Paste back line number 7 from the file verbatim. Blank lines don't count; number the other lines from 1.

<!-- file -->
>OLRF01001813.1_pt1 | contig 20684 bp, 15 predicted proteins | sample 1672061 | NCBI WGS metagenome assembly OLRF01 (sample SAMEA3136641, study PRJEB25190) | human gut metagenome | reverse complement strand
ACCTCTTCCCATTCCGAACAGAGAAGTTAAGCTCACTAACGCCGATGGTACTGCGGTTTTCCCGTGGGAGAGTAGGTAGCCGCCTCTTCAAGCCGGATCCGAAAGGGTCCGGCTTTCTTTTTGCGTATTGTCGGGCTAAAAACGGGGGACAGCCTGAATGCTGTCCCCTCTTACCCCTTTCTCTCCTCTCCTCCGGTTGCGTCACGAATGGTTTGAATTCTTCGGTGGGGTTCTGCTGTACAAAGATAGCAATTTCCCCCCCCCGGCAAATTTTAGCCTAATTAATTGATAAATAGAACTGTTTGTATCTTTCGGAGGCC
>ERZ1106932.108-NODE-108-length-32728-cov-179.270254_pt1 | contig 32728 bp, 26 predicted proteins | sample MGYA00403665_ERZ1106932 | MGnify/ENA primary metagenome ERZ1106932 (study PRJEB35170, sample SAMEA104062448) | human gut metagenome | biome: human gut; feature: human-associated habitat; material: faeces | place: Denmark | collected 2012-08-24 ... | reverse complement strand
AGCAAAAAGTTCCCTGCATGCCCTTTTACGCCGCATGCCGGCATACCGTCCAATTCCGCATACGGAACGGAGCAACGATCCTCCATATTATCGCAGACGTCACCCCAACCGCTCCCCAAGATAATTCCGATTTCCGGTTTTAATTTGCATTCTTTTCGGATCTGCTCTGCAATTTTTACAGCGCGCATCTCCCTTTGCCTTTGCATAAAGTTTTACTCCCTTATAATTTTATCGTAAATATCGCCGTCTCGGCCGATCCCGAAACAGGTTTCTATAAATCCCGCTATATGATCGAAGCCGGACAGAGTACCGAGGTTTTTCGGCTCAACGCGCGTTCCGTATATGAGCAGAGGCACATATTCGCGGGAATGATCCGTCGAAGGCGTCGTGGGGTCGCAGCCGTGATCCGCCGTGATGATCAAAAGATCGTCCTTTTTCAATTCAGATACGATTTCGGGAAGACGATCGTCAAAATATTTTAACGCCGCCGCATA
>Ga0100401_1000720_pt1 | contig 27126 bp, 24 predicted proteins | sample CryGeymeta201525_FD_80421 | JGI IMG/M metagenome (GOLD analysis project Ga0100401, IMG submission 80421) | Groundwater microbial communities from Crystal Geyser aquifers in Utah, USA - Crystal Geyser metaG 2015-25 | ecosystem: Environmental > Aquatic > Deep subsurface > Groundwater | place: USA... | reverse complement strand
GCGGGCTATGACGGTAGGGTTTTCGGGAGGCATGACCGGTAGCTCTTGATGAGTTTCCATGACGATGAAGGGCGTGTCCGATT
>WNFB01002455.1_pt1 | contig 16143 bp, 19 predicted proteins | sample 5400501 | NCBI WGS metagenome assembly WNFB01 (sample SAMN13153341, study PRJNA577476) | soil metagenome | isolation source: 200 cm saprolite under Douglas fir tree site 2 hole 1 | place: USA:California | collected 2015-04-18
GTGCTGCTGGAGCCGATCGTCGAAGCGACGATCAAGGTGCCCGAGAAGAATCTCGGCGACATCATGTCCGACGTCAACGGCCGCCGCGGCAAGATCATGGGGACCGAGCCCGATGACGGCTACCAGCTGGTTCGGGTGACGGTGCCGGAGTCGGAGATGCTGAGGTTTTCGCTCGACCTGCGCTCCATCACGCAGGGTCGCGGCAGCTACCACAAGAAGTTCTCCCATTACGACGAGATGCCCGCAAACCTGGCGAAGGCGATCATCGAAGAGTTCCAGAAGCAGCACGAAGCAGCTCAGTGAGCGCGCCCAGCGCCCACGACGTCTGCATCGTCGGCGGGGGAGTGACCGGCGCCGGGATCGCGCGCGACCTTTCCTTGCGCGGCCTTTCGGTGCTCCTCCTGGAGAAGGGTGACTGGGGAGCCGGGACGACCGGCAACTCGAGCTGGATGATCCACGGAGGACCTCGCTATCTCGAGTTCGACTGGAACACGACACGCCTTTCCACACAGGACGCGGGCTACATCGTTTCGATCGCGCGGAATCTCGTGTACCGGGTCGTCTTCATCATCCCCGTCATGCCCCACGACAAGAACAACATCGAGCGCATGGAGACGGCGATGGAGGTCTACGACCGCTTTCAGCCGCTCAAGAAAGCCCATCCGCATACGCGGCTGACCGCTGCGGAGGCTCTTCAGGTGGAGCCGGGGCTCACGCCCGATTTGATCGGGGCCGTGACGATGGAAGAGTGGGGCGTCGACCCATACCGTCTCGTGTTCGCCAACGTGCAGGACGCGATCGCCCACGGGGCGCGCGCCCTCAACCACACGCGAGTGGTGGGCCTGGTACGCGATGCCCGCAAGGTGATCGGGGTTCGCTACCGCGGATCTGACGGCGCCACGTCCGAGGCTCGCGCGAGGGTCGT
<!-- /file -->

>WNFB01002455.1_pt1 | contig 16143 bp, 19 predicted proteins | sample 5400501 | NCBI WGS metagenome assembly WNFB01 (sample SAMN13153341, study PRJNA577476) | soil metagenome | isolation source: 200 cm saprolite under Douglas fir tree site 2 hole 1 | place: USA:California | collected 2015-04-18